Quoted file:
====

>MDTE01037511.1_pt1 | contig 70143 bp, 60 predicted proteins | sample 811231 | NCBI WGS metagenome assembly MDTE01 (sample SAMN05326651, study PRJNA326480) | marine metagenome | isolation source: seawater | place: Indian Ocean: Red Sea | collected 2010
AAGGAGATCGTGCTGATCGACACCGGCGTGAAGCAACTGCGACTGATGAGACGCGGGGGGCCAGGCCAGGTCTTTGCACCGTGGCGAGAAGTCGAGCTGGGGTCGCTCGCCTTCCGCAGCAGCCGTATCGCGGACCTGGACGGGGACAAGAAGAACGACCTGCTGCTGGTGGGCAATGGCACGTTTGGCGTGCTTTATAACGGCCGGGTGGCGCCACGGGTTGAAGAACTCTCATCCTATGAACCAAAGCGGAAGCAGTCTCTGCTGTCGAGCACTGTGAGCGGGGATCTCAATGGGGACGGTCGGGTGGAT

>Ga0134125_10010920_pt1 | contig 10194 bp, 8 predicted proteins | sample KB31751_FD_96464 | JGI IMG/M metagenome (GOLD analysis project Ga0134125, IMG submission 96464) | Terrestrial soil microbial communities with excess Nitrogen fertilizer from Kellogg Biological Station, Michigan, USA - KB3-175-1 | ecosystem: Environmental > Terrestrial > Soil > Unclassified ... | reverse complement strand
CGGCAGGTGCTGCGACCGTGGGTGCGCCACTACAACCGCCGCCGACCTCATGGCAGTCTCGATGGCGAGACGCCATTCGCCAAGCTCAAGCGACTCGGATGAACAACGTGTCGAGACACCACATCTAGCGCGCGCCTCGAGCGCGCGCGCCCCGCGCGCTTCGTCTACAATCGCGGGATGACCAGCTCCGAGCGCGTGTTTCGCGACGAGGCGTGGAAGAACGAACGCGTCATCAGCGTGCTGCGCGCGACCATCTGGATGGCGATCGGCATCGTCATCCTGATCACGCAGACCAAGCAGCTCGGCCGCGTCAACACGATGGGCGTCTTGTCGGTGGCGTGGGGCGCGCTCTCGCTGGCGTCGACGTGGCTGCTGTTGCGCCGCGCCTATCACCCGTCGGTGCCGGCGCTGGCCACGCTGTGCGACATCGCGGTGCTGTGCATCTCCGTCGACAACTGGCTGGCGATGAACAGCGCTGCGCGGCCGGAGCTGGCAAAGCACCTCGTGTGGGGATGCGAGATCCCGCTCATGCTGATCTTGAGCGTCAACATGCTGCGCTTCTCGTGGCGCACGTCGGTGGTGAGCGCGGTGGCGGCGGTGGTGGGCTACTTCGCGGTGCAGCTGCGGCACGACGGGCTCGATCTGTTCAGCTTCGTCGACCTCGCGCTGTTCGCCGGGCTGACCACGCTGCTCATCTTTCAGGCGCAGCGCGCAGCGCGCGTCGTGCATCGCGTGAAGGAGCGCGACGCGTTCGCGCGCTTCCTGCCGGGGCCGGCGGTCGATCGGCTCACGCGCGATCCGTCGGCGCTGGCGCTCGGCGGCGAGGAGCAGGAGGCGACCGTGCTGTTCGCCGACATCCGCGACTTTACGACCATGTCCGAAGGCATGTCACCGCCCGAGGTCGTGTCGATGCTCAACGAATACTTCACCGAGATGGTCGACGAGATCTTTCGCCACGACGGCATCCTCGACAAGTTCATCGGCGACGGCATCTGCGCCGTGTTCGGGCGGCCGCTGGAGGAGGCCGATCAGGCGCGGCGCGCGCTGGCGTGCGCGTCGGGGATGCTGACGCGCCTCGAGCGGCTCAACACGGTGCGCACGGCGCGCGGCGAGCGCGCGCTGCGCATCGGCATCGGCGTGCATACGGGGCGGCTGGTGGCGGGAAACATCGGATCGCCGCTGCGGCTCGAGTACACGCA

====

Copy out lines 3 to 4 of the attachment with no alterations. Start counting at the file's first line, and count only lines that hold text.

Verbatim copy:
>Ga0134125_10010920_pt1 | contig 10194 bp, 8 predicted proteins | sample KB31751_FD_96464 | JGI IMG/M metagenome (GOLD analysis project Ga0134125, IMG submission 96464) | Terrestrial soil microbial communities with excess Nitrogen fertilizer from Kellogg Biological Station, Michigan, USA - KB3-175-1 | ecosystem: Environmental > Terrestrial > Soil > Unclassified ... | reverse complement strand
CGGCAGGTGCTGCGACCGTGGGTGCGCCACTACAACCGCCGCCGACCTCATGGCAGTCTCGATGGCGAGACGCCATTCGCCAAGCTCAAGCGACTCGGATGAACAACGTGTCGAGACACCACATCTAGCGCGCGCCTCGAGCGCGCGCGCCCCGCGCGCTTCGTCTACAATCGCGGGATGACCAGCTCCGAGCGCGTGTTTCGCGACGAGGCGTGGAAGAACGAACGCGTCATCAGCGTGCTGCGCGCGACCATCTGGATGGCGATCGGCATCGTCATCCTGATCACGCAGACCAAGCAGCTCGGCCGCGTCAACACGATGGGCGTCTTGTCGGTGGCGTGGGGCGCGCTCTCGCTGGCGTCGACGTGGCTGCTGTTGCGCCGCGCCTATCACCCGTCGGTGCCGGCGCTGGCCACGCTGTGCGACATCGCGGTGCTGTGCATCTCCGTCGACAACTGGCTGGCGATGAACAGCGCTGCGCGGCCGGAGCTGGCAAAGCACCTCGTGTGGGGATGCGAGATCCCGCTCATGCTGATCTTGAGCGTCAACATGCTGCGCTTCTCGTGGCGCACGTCGGTGGTGAGCGCGGTGGCGGCGGTGGTGGGCTACTTCGCGGTGCAGCTGCGGCACGACGGGCTCGATCTGTTCAGCTTCGTCGACCTCGCGCTGTTCGCCGGGCTGACCACGCTGCTCATCTTTCAGGCGCAGCGCGCAGCGCGCGTCGTGCATCGCGTGAAGGAGCGCGACGCGTTCGCGCGCTTCCTGCCGGGGCCGGCGGTCGATCGGCTCACGCGCGATCCGTCGGCGCTGGCGCTCGGCGGCGAGGAGCAGGAGGCGACCGTGCTGTTCGCCGACATCCGCGACTTTACGACCATGTCCGAAGGCATGTCACCGCCCGAGGTCGTGTCGATGCTCAACGAATACTTCACCGAGATGGTCGACGAGATCTTTCGCCACGACGGCATCCTCGACAAGTTCATCGGCGACGGCATCTGCGCCGTGTTCGGGCGGCCGCTGGAGGAGGCCGATCAGGCGCGGCGCGCGCTGGCGTGCGCGTCGGGGATGCTGACGCGCCTCGAGCGGCTCAACACGGTGCGCACGGCGCGCGGCGAGCGCGCGCTGCGCATCGGCATCGGCGTGCATACGGGGCGGCTGGTGGCGGGAAACATCGGATCGCCGCTGCGGCTCGAGTACACGCA